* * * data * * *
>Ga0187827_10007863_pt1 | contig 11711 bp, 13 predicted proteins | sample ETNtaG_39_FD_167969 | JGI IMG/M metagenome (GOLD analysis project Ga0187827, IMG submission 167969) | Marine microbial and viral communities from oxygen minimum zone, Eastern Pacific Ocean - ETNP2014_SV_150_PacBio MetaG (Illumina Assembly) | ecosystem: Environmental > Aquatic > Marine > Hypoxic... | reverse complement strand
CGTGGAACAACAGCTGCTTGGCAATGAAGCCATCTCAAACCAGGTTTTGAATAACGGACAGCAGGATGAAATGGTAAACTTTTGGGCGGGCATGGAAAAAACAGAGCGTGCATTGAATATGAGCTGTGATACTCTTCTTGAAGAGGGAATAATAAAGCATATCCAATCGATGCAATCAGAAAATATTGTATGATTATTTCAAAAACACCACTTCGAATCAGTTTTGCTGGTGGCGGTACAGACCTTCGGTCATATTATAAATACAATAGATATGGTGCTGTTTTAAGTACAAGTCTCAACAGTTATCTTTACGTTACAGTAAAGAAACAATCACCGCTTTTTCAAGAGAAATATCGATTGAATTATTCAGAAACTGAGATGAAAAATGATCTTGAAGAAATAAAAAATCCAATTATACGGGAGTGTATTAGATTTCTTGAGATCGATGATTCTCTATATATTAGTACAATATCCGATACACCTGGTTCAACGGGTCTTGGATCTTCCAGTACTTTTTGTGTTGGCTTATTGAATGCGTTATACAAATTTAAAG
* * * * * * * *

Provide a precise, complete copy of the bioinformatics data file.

>Ga0187827_10007863_pt1 | contig 11711 bp, 13 predicted proteins | sample ETNtaG_39_FD_167969 | JGI IMG/M metagenome (GOLD analysis project Ga0187827, IMG submission 167969) | Marine microbial and viral communities from oxygen minimum zone, Eastern Pacific Ocean - ETNP2014_SV_150_PacBio MetaG (Illumina Assembly) | ecosystem: Environmental > Aquatic > Marine > Hypoxic... | reverse complement strand
CGTGGAACAACAGCTGCTTGGCAATGAAGCCATCTCAAACCAGGTTTTGAATAACGGACAGCAGGATGAAATGGTAAACTTTTGGGCGGGCATGGAAAAAACAGAGCGTGCATTGAATATGAGCTGTGATACTCTTCTTGAAGAGGGAATAATAAAGCATATCCAATCGATGCAATCAGAAAATATTGTATGATTATTTCAAAAACACCACTTCGAATCAGTTTTGCTGGTGGCGGTACAGACCTTCGGTCATATTATAAATACAATAGATATGGTGCTGTTTTAAGTACAAGTCTCAACAGTTATCTTTACGTTACAGTAAAGAAACAATCACCGCTTTTTCAAGAGAAATATCGATTGAATTATTCAGAAACTGAGATGAAAAATGATCTTGAAGAAATAAAAAATCCAATTATACGGGAGTGTATTAGATTTCTTGAGATCGATGATTCTCTATATATTAGTACAATATCCGATACACCTGGTTCAACGGGTCTTGGATCTTCCAGTACTTTTTGTGTTGGCTTATTGAATGCGTTATACAAATTTAAAG